Character development is usually a good thing. If a story progresses without the characters changing at all, at best it is frustrating, and at worst it means that the characters are just thin wrappers around an ideology the author wanted to express.
Sometimes, however, character development goes badly. An example that comes to mind is in the 1Q84 series, where Aomame, a strong-willed and driven female character in the first two books, becomes a simpering dependent on Tengo, a male underappreciated author character, as soon as they meet up. It was such a radical shift in personality that I lost all interest in the book, and it was a struggle to finish it.
Do you have any examples of character development which went, in your opinion, badly? How would you have liked it to go? Did I just miss something about 1Q84 book three?
That's why you should have a structure when you do a good story. You should not just start writing and then create characters on the go. Stop. Sit down. Create one character. Digit his/her gender, age, phonotype (including it's usual clothes and accessories), personality (could use MBTI for practicality). Then start writing it's story in a chronological order. Create a story with this character, even if it's a simple story. Do it for the other main characters. Get all the structures and do something like a mind map. Then, when you start the main story structure (would be good use a mind map too to set the plot, the rhetorical methods, the basic "monomyth" thing), you can just go and insert the characters structure inside the main story structure, so you have a very rich type of storytelling, not just a unorganized piece of soykaf.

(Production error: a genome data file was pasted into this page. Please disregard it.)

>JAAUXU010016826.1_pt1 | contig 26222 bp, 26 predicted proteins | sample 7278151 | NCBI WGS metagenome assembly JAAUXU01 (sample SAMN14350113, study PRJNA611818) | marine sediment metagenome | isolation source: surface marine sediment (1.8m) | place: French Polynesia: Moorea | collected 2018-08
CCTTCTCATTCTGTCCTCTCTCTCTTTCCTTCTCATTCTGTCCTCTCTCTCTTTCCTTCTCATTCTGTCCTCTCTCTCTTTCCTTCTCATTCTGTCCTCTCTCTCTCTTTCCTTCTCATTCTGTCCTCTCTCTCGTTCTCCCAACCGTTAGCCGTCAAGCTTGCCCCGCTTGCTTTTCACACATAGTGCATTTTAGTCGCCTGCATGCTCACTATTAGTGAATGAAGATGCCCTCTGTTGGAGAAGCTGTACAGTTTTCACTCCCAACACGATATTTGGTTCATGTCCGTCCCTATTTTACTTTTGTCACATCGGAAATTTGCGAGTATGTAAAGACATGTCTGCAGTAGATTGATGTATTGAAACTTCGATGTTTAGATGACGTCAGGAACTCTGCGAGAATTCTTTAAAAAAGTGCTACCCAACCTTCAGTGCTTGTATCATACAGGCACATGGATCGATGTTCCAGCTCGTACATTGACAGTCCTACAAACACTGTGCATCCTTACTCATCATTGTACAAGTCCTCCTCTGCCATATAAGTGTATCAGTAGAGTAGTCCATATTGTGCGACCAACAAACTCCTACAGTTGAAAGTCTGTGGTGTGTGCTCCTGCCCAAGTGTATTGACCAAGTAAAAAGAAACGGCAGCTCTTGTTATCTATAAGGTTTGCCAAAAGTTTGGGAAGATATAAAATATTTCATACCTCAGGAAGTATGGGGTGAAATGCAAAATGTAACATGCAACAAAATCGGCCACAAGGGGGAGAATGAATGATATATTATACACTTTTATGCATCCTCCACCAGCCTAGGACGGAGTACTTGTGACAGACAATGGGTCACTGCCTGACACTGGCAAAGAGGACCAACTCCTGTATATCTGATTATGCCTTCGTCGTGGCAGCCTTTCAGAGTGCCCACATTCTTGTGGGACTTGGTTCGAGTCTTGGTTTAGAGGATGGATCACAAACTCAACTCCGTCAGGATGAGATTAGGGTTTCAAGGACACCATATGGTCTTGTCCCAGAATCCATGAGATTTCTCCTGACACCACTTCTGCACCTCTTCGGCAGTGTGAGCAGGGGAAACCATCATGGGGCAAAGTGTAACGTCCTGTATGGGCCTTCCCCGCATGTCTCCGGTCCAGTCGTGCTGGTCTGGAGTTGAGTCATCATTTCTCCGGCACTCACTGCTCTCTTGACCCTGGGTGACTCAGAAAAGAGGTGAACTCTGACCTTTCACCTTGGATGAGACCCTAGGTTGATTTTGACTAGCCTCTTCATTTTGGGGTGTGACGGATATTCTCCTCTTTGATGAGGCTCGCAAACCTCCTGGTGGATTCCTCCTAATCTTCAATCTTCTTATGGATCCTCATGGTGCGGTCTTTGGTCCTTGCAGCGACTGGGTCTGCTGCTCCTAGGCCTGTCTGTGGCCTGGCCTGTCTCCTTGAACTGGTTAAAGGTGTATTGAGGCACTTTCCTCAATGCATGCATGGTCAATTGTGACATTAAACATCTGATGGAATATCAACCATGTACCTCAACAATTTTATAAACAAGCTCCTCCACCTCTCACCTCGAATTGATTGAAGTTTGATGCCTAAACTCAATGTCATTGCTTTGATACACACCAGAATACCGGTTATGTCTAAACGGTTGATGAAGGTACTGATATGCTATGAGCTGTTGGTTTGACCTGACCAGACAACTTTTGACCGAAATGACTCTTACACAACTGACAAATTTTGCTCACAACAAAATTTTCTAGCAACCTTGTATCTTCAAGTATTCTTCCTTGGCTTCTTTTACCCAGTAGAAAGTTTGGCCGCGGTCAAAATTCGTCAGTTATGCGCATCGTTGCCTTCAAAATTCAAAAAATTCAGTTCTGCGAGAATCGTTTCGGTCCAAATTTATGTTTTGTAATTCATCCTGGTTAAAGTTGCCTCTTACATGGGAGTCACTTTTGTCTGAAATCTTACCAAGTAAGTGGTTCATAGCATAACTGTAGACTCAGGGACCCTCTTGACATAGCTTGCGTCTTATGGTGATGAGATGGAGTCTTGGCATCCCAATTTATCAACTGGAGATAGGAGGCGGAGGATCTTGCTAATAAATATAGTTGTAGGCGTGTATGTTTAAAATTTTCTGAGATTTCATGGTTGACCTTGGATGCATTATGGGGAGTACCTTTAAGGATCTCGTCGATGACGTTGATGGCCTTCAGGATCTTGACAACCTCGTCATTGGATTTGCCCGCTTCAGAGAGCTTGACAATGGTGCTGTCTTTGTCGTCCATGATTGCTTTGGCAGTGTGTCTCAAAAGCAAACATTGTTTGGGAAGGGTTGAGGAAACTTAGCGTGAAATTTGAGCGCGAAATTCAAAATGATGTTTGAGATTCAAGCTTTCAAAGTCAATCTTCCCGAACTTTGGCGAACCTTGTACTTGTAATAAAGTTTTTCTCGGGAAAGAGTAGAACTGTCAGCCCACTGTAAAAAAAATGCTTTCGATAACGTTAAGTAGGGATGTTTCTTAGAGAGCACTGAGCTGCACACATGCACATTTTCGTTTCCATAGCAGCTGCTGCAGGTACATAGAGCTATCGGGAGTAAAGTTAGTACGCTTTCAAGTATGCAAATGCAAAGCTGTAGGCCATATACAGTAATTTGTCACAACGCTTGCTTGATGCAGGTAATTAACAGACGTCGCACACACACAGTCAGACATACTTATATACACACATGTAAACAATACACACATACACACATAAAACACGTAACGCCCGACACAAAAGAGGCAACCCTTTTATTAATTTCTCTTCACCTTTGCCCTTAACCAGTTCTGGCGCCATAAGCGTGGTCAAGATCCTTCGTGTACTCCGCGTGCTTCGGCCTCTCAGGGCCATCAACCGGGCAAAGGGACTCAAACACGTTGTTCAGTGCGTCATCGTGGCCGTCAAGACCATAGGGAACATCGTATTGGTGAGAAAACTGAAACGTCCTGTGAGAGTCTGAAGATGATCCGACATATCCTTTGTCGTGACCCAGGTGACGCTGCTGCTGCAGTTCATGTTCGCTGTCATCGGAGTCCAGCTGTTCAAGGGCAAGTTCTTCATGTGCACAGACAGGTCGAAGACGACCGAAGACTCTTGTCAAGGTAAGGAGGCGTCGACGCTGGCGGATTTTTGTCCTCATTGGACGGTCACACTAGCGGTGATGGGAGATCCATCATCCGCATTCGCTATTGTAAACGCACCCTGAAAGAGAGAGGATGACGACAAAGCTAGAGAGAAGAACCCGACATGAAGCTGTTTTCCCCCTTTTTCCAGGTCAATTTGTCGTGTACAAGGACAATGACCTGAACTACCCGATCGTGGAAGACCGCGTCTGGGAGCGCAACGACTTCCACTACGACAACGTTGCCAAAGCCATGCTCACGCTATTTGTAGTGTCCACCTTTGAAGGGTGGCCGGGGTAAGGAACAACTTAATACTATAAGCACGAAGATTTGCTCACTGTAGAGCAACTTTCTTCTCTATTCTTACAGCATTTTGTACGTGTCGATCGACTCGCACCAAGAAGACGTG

>>195 They did know each other as children, and lost contact, but when they met up Aomame effectively reverted to a child. Her entire personality became about Tengo. The strong person present in the first two books was just... gone.